Mayo, Moszkowski and Hintz all said Lehman won't collapse like smaller rival Bear Stearns Cos.

``Net-net, we feel that Lehman is not Bear,'' Mayo wrote in a report to clients today. ``Liquidity is not a major issue, in our view, while equity risk remains but does not seem outsized.''

Making Sense of David Einhorn vs. Lehman Brothers

Lehman’s stock plummeted earlier this week in the wake of a Wall Street Journal story saying the firm is “considering” a common stock offering that would be dilutive to shareholders. The precipitous decline was no doubt welcomed by David Einhorn, a hedge fund manager who is short Lehman’s stock and has been quite vocal in his attacks questioning the transparency of the brokerage firm’s financials. Mr. Einhorn’s repeated public slamming of Lehman Brothers reportedly has contributed to the decline in Lehman’s stock price.

Mr. Einhorn has made some extremely damning allegations about Lehman’s accounting practices. He questions some large, unrealized gains Lehman booked in the first quarter that helped goose up the firm’s earnings. The gains were on illiquid securities for which there are no public markets, which means Lehman’s management can assign values at its own discretion. As if that alone isn’t enough of a red flag, Mr. Einhorn also charges that Lehman has given him conflicting explanations of its valuation process. To boot, Mr. Einhorn says Lehman has not properly disclosed or written down various complex debt securities, including $6.5 billion of CDOs. Lehman vehemently denies Mr. Einhorn’s allegations, saying they have “no basis in fact.”

I’m in no position to evaluate Lehman’s earnings statements, and I have no reason to question them. But I also am not quick to accept that Mr. Einhorn’s allegations have no basis in fact. The short seller’s claim that Lehman has placed an artificially high valuation on illiquid securities is eerily familiar. There were similar allegations that Bear Stearns priced artificially high the illiquid assets in its subprime hedge funds before those investment vehicles collapsed. A recent comment by Sy Jacobs, a hedge-fund manager who correctly predicted the subprime mortgage crisis, also cannot be ignored. “Just because we got saved from what would have happened that Monday if Bear went down doesn’t mean we are saved from all the forces that conspired to get Bear Stearns to the brink in the first place,” Mr. Jacobs told Barrons.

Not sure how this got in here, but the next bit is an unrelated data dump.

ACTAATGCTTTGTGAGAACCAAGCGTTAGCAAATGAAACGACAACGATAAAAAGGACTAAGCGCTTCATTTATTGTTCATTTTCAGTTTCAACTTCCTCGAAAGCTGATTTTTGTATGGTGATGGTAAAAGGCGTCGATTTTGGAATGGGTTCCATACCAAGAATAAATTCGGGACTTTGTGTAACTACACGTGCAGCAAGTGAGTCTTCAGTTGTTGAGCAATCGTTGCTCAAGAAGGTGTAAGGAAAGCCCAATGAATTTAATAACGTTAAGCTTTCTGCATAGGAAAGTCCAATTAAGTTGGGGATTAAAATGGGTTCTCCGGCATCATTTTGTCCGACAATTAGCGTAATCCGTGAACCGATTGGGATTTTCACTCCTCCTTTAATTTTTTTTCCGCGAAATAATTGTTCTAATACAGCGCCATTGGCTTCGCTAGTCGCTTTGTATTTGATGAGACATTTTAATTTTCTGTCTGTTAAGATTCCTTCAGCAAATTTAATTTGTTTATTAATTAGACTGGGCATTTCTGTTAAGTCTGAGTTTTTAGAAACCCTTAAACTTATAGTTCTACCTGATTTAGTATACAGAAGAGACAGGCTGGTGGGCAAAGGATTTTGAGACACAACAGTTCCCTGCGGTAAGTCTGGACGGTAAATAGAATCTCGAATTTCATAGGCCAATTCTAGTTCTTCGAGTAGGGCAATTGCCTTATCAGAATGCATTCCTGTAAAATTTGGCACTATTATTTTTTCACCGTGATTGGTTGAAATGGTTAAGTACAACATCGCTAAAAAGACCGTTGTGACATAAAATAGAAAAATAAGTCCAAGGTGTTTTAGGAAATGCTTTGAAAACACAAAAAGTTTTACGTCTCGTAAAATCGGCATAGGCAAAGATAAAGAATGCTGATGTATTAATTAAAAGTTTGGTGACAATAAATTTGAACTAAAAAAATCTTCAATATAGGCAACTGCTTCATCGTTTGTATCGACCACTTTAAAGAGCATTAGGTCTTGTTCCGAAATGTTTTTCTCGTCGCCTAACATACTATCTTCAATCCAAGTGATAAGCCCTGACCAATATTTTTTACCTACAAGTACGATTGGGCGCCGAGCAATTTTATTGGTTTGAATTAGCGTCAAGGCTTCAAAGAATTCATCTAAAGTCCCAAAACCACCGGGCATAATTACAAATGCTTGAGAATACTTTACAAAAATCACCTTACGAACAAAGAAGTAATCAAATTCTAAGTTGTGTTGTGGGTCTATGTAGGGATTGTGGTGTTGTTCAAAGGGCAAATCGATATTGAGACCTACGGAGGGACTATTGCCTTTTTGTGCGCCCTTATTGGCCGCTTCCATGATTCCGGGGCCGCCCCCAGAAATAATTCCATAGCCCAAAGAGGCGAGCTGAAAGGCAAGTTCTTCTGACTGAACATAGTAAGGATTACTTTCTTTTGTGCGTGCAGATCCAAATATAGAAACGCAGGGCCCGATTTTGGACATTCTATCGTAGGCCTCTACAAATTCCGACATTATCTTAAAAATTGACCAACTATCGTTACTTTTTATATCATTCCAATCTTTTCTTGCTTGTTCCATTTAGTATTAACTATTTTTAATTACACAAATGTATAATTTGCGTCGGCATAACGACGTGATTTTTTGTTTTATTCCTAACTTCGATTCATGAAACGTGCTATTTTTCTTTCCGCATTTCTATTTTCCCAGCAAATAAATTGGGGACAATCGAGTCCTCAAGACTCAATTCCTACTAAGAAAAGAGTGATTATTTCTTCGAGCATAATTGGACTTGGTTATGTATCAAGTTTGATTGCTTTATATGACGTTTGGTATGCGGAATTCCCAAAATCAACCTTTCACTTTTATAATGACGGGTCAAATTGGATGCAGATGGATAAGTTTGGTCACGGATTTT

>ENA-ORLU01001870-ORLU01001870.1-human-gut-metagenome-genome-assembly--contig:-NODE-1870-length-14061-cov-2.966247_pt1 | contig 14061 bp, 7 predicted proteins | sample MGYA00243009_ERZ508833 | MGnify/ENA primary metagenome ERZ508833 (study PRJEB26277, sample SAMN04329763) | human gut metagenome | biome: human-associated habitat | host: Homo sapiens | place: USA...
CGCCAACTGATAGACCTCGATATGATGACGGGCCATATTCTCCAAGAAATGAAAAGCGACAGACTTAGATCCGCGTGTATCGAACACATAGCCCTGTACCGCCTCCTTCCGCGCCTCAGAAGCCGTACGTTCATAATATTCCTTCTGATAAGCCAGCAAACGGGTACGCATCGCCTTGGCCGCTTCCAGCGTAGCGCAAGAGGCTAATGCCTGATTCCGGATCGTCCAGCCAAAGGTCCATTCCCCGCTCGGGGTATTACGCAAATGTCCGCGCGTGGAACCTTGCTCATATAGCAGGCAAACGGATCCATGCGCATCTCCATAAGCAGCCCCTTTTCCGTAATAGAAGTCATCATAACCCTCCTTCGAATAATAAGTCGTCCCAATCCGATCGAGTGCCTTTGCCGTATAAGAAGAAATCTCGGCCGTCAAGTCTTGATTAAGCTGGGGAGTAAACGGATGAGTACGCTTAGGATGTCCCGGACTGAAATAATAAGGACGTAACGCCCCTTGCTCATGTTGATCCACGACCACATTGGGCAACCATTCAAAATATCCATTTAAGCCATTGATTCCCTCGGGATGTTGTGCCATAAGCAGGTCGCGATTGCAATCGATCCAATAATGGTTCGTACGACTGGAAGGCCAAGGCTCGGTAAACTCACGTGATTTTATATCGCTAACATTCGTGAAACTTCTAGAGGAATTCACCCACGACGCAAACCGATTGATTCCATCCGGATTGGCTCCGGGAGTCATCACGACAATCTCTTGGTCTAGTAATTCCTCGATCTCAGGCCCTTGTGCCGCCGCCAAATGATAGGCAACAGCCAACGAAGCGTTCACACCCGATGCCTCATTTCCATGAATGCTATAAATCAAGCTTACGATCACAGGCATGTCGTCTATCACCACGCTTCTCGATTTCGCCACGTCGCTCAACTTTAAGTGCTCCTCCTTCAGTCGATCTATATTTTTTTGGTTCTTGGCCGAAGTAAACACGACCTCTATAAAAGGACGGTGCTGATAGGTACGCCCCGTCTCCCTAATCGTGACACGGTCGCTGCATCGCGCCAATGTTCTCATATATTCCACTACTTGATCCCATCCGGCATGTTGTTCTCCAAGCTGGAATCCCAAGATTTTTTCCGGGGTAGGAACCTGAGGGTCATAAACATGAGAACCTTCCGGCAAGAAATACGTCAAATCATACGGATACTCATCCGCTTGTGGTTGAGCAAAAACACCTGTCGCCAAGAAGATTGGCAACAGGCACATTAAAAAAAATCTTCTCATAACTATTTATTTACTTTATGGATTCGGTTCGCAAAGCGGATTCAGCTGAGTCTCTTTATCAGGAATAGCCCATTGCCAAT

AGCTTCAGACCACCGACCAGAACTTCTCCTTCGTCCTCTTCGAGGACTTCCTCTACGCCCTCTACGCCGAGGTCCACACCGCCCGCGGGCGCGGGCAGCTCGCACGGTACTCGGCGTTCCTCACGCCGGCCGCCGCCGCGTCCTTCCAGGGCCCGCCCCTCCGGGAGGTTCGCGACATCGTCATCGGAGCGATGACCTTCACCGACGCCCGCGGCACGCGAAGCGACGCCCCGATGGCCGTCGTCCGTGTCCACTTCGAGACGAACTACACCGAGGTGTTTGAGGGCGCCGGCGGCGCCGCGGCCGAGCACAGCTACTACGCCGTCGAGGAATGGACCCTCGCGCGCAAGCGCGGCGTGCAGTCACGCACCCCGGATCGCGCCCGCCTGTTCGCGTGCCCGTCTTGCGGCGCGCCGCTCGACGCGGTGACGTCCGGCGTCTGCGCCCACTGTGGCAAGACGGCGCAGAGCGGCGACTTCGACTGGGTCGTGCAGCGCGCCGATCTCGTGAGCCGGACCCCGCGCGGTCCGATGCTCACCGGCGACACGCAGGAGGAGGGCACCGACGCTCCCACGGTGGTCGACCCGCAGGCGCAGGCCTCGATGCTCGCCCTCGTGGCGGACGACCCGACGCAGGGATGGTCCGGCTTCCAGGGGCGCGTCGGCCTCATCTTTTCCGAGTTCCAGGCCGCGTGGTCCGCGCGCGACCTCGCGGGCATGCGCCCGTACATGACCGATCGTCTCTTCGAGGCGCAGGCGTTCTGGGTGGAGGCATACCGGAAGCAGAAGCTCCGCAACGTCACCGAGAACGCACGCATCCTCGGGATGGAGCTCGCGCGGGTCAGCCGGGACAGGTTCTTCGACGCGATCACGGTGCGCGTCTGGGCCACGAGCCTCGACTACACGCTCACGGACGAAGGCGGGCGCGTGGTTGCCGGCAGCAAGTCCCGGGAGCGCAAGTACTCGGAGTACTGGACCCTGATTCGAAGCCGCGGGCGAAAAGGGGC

I also note a comment by star banking analyst Meredith Whitney about Lehman CFO Erin Callan in the May 17th issue of the Journal: “(Callan) is going out on a limb to provide more transparency in Lehman’s earnings, business and strategy.” On Monday, Ms. Whitney predicted Lehman would report a second quarter loss after earlier predicting a profit. The sudden about face possibly suggests that Lehman’s transparency wasn’t quite as clear as Ms. Whitney originally believed.

The reality is there is so much market turmoil and uncertainty today that it is no longer possible to accurately value many of the assets the major brokerage firms have on their books. As Standard & Poor’s analyst Diane Hinton has noted, “We’re in a market environment where sometimes perception becomes reality.” At the moment, it appears that a short seller on Lehman’s stock appears to have the upper hand in shaping the company’s market perception.

Cramer: Why Own Lehman?

So, the individual asked, would I buy the stock? I said, "Why the heck would I do that? To catch a 2- or 3-point rally? There is no earnings power at Lehman."

I explained that some stocks are neither longs nor shorts -- that, to me, is Lehman. There's no reason to short it, because I don't think it is going under but many are betting that way, and there is no reason to go long it, because the place is set up for a period of big fees from fixed-income products, from structured products, but clients have at last figured out that they will lose their jobs if they keep buying this nonsense.

LEH? I just don't see how they can deliver $5-6 earnings power anymore. Worse, I can't even figure out what they could earn in this environment. The franchise isn't too dicey, just the earnings estimates.